A few weeks ago, one of my good friends was tapping away at his phone, and I asked him what he was up to. He told me that he was playing this “Clash of Clans” game online.

During my college days, I played games regularly. I enjoyed it, and it was a great way to pass the time. Now that I have kids I don’t have much time for games anymore, so I started to dismiss it. Then he said something that struck me. He was playing on a team with some of his peers from work.

After digging deeper into the story, I knew I wanted to share about it. Not just because I still have a fondness for games, but because this has some interesting impacts on the workplace as well.

Growing Up

One of my best memories growing up is playing games with my family: board games, word games, and all kinds of others. One of my absolute favorites is still Scattergories, in case you were curious. And when I think about those games I don’t think about which ones I won or lost. I think about the way I felt playing together and feeling like I was part of something special. Continue reading

A few years back, I was in a local mentoring group through my SHRM chapter. I heard a story from one of the senior level HR professionals in the room that has forever stuck in my mind.

Recently they had won an award as the “best place to work” in our area, and the others in the room were asking for the secrets to their success.

Here’s a paraphrased version of the story.

Others began talking about how their ratio wouldn’t allow for an HR person to be embedded into the work groups of 50-80 employees, and the conversation quickly began to turn into a “Well, we have 150 employees and only 1 HR person” discussion. People were actually proud of the fact that they were extremely lean in HR staff.

Now, assuming there’s work to be done, I am a big fan of avoiding that overly-lean level of staffing in the HR function. Check this:

Sometimes you have to stop and wonder where common sense has gone. Companies are expecting more from their HR team than ever before, but according to data gathered by XpertHR, companies are increasing the number of employees relative to the number of HR professionals. This leads to a number of trickle-down effects, but the major one is forcing those human resources employees into a more administrative function.

No, it’s just an ever-increasing spiral in an attempt to decrease costs and increase efficiency. While you’ll never meet someone who’s for increasing costs and lowering efficiency, that does come with its own baggage. Recent information from Gallup puts employee disengagement higher than 25%.  Source: HR to employee ratio

Now that I’m off my soapbox, let’s look back at the original idea. Embed HR pros in the employee work groups. Don’t centralize the HR function in a remote location and expect to get the same results in the areas of recruiting, employee relations, etc. The more time I spend getting to know our people, their work, and our customer, the better I can serve them as an HR professional, pure and simple.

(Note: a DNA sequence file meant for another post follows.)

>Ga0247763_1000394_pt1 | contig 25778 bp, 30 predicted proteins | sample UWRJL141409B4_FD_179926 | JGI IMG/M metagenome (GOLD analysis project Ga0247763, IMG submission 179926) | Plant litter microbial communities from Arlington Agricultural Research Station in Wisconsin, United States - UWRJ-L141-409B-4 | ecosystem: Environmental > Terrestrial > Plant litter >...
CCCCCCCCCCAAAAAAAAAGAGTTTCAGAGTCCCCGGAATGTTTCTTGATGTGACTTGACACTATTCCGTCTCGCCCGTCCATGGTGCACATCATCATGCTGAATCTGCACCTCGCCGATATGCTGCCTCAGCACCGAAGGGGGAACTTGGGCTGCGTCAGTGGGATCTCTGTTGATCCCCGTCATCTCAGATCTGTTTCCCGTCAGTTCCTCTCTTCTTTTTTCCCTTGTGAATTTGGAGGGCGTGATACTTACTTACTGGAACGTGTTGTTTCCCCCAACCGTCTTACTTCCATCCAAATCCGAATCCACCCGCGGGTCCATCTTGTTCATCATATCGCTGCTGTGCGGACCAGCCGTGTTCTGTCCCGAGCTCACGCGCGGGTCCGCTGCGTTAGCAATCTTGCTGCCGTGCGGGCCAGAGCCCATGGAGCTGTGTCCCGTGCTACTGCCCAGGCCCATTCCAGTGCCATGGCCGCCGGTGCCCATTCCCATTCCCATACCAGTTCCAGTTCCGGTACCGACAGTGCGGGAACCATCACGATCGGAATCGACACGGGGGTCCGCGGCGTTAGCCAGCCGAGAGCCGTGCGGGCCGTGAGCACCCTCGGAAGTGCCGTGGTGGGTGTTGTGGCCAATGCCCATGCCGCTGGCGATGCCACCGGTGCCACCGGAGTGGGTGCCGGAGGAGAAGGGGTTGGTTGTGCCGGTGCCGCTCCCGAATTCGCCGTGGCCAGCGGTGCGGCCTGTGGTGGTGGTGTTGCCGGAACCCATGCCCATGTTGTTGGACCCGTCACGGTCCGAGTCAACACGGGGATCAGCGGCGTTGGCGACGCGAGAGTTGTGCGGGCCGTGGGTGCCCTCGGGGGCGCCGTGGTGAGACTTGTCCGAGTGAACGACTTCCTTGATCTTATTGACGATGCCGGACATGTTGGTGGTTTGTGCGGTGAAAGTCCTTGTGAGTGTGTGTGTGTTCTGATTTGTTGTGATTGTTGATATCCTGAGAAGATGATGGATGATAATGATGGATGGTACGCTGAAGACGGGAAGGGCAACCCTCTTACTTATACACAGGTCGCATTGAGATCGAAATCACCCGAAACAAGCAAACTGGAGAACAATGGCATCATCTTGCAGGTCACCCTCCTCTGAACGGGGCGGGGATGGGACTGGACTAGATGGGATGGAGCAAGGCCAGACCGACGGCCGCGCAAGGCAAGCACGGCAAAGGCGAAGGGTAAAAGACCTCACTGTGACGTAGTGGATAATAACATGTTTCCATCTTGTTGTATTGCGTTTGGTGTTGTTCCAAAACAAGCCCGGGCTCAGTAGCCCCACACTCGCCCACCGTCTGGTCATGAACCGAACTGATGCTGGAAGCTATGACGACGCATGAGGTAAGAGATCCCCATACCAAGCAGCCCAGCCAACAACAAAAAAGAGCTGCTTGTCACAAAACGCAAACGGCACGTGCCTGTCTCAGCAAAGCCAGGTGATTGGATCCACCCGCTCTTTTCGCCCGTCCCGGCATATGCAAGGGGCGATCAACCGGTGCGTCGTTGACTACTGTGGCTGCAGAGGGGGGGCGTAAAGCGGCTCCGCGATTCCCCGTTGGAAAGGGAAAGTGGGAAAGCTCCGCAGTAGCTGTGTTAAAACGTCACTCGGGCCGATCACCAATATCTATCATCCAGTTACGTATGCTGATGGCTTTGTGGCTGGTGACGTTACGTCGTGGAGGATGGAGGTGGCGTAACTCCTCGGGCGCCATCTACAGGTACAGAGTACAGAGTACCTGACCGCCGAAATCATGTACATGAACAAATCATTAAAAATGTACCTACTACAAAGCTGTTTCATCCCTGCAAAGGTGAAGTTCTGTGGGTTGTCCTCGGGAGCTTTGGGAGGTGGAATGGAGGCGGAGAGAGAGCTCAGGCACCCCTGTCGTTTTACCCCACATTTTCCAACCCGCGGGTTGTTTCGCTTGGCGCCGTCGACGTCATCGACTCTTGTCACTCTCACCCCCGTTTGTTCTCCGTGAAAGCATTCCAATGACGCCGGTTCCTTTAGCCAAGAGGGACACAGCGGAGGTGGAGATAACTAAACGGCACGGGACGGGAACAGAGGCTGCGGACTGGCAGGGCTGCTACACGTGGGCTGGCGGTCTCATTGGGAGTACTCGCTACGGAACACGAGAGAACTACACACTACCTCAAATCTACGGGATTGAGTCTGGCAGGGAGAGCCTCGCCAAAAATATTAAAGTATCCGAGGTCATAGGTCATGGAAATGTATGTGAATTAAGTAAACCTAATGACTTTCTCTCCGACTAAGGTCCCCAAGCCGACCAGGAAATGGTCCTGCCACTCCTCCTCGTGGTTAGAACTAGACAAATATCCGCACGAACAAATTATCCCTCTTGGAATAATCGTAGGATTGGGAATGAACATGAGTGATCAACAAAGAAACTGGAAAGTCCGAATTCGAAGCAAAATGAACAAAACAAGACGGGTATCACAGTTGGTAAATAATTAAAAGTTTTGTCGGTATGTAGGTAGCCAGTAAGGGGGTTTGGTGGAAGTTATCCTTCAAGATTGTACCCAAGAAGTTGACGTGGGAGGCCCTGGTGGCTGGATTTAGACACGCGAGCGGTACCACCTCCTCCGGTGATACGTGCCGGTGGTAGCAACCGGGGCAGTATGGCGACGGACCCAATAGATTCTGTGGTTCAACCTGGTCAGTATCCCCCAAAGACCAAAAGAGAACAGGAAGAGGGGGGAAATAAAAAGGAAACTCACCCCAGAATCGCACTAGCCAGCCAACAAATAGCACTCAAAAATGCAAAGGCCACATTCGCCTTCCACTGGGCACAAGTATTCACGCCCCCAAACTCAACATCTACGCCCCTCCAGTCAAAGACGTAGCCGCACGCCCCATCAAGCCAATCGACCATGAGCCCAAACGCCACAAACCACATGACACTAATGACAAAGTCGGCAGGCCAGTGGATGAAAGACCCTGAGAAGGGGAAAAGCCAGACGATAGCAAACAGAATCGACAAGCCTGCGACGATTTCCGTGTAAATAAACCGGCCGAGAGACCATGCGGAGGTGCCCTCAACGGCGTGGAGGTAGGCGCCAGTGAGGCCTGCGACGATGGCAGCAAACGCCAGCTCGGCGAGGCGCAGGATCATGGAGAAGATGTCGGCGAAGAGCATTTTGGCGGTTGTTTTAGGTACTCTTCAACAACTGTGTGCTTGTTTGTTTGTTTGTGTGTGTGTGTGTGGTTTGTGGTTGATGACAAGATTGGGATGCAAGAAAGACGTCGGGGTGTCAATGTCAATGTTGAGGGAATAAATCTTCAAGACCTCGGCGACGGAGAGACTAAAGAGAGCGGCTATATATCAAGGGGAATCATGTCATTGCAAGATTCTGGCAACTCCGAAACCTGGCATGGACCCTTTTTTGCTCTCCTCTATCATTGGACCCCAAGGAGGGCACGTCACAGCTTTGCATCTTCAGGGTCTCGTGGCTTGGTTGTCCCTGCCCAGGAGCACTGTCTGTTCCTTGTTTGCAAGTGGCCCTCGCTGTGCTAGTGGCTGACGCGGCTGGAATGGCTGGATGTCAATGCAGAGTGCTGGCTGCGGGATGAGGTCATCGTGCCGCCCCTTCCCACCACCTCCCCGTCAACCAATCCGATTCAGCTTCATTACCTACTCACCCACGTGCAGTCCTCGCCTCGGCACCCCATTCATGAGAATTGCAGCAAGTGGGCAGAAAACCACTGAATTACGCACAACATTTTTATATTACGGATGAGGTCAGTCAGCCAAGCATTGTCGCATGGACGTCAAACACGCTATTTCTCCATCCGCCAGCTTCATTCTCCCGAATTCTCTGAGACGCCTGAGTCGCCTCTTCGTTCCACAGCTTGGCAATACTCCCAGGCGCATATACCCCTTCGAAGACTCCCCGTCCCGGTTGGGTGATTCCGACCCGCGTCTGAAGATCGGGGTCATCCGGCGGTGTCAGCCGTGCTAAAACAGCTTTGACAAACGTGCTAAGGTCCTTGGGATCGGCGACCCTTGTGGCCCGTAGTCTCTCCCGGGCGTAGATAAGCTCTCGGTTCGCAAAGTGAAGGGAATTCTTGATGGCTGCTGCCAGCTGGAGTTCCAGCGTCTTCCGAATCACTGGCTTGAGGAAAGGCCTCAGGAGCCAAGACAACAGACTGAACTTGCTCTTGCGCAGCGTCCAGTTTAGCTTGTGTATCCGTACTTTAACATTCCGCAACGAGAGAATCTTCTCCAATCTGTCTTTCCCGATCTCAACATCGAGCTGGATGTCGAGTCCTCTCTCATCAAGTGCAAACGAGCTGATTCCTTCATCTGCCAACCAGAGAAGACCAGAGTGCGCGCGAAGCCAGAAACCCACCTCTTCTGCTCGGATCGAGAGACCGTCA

So, let’s take a peek at the “groundbreaking” concepts that you can use to make your HR team great.

The big three

  1. Let HR interact with the employees, managers, and leadership team. Yes, all of them.
  2. Have enough bandwidth in the HR team to do more than just cover administrative functions. Unless you like being a secretary.
  3. Be in the middle of things. There’s no substitute.

And I didn’t mention it outright before, but it needs to be said–don’t use the employee to HR ratio as a means of measuring effectiveness in your function. Some industries think 1 HR pro to 100 employees is perfect, but they also might have different challenges from following that formula with no regard for the people on the other side of the equation.

Want a breakthrough in company performance? Hire great people (HR included!) and let them work. It’s a pretty neat concept. 

Today I want to talk about HR competition. And cooperation. It’s something that I stop to consider every so often, and I am curious if I’m the only one who really thinks about it. Here’s my thought process in a nutshell:

We as HR professionals are very collaborative. We’re cooperative. But we’re also competitive. Whether we want to admit it or not, the companies we work for are often competing for the same customers and the same dollars. In the short video below I look at the collaboration vs competition mindset we hold as HR professionals.

Subscribers click here to view the video.

While I think there’s plenty of competition to go around, I also know that there’s a collaborative aspect that we all can leverage as well. This comment by Brad Lomenick says it very well.

Question: How do you become Collaborative without Competitive?

Answer: Collaboration has to flow from a place of generosity, truly believing that a higher tide lifts all boats. Be more concerned with others. Listen instead of talk. Be interested over interesting. To be collaborative we must understand that it’s not about me. It’s not about your organization, your non profit, or your project. It’s about connecting people, not competing. Collaborators are okay sharing their wisdom, their knowledge, their connections, and their networks, because collaboration means working together alongside others. Co-laboring. Building bridges instead of constructing walls… When you have an abundance mindset you are more likely to collaborate instead of compete. Avoid the scarcity mentality – the idea that there is only so much to go around.

I know some amazing HR pros who embody the cooperative spirit. Who do you know that fits that mold? Do you have a more collaborative or competitive mindset? Why?